I Never Got to Say Goodbye

Imagine you just lost someone who completed the other half of your heart. Now, picture that your mind is in a fog and nothing seems clear. Next, feel that every part of your body is aching in pain from the sadness that lies in your heart. You know that you will never hear from your loved one again, but all you want now is to hear from them once more. What if there were a way you could hear from your other half, one last time. Would you take that chance?

Elizabeth Barrett Browning lost her brother Edward after he drowned in a sailing accident in 1840. She loved her brother so much that it tore her apart physically and emotionally. She missed him; deep down she wished she could be in touch with him again. What if one day she were able to contact Edward? Is it truly possible to be in contact with the dead?

Elizabeth published a poem called “Human Life’s Mystery” in 1850, and it was about grief, but little did she know her curiosity in spiritualism possibly struck as she wrote the poem. Elizabeth became aware of spiritualism in 1851. Spiritualism is a religious practice and or a belief that is done by mediums, and they focus on communicating with people who have passed away in life (spirits of the dead). In the 1840s spiritualism became noticed in the United States, and in 1852 it became very popular with around 30,000 mediums claiming to have a shared connection to communicating with the dead. In 1853, Elizabeth kept hearing stories from all around about people speaking about spiritualism and being able to speak about the dead. She also read and was highly intrigued by a book by Henry Spicer called Sights and Sounds, which is about spiritualism and mediums.  The poem, the gossip, and the book all lead her down a strong path in wanting to learn more about spiritualism. Could Elizabeth exploring spiritualism have consequences? Would it create issues with her beliefs?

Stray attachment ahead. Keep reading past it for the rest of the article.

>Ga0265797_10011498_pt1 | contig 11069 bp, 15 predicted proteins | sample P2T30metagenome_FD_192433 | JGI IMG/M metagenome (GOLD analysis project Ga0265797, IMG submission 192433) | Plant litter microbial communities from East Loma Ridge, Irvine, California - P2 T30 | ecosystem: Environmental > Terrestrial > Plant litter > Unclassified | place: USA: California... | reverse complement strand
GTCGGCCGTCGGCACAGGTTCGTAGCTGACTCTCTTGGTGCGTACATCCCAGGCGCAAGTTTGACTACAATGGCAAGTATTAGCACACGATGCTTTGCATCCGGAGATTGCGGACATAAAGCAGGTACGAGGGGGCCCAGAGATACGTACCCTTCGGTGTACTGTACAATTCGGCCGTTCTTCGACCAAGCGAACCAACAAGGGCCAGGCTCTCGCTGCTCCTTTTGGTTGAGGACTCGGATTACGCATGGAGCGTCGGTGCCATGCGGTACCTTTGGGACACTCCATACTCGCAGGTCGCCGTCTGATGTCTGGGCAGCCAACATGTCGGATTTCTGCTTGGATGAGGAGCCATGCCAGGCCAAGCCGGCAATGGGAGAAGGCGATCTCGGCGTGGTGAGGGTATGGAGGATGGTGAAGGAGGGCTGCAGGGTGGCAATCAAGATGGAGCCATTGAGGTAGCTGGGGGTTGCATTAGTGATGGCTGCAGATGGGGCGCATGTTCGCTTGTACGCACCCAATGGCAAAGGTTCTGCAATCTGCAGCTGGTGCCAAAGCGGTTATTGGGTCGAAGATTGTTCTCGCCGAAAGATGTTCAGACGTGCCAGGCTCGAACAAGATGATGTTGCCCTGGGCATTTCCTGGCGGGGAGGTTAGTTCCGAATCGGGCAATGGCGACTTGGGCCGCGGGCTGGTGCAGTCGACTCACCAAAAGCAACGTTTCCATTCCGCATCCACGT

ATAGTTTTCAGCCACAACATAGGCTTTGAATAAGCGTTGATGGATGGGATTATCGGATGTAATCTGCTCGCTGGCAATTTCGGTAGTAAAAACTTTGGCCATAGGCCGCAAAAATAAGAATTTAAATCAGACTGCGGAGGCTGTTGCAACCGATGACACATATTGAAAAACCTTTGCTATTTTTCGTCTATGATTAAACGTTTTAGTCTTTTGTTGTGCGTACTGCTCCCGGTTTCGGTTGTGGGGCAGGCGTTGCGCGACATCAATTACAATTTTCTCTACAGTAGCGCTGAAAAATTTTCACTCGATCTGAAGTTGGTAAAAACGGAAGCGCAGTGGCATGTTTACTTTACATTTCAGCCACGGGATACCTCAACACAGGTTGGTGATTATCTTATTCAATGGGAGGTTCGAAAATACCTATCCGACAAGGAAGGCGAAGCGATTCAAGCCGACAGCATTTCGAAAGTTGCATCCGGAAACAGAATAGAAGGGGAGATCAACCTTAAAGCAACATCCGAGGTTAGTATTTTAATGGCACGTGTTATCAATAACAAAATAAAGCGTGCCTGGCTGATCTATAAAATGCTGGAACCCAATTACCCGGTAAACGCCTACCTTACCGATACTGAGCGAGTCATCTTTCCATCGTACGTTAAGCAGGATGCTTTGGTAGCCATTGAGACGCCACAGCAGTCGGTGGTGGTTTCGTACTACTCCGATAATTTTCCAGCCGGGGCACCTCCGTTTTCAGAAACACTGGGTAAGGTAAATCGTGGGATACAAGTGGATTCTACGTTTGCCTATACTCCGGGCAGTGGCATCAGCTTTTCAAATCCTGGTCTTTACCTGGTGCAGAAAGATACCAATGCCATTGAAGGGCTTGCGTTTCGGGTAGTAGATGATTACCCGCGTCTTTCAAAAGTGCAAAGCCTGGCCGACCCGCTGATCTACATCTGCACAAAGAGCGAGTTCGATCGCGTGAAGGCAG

Exhibit created by Jes’Marie Parker

Henry Spicer’s Sights and Sounds: The Mystery of the Day: Comprising an Entire History of the American "Spirit" Manifestations. [1853]. Book.

Henry Spicer, a spiritualist, wrote this book and published it in 1853. Spicer is collecting many stories and “evidence” about encounters with spirits of the dead from the U.S. & England. In the book, Spicer mentions a moment when he could hear tapping at the door of an old home but no one was there, and it turned out to be one of the spirits trying to communicate. Have you heard stories like this before?

Elizabeth Barrett Browning’s poem “Human Life's Mystery,” published in Poems, Vol.2. [1850]. Poem.

Elizabeth Barrett Browning published this poem in her book called Poems in 1850. Based on the title, “Humans Life’s Mystery” is not what you expect. It’s not about the wonders of human life. But this poem was written by Elizabeth with her feeling grief on the loss of her brother Edward. Consider stanza V, how might this relate to her brother? What questions might this raise about the unseen world?

Elizabeth Barrett Browning’s poem “Grief,” published in Poems, Vol.1. [1850]. Poem.

This is one of Elizabeth Barrett Browning’s poems called “Grief” from her Poems (1850). In this poem Elizabeth talks about how grief doesn’t consist of loud weeping. But that real grief and despair induce silence like a “monumental statue.” If the statue could weep, then it would arise like being alive. Consider the ending “arise and go,” could this imply a desire to leave this life behind and be with the dead?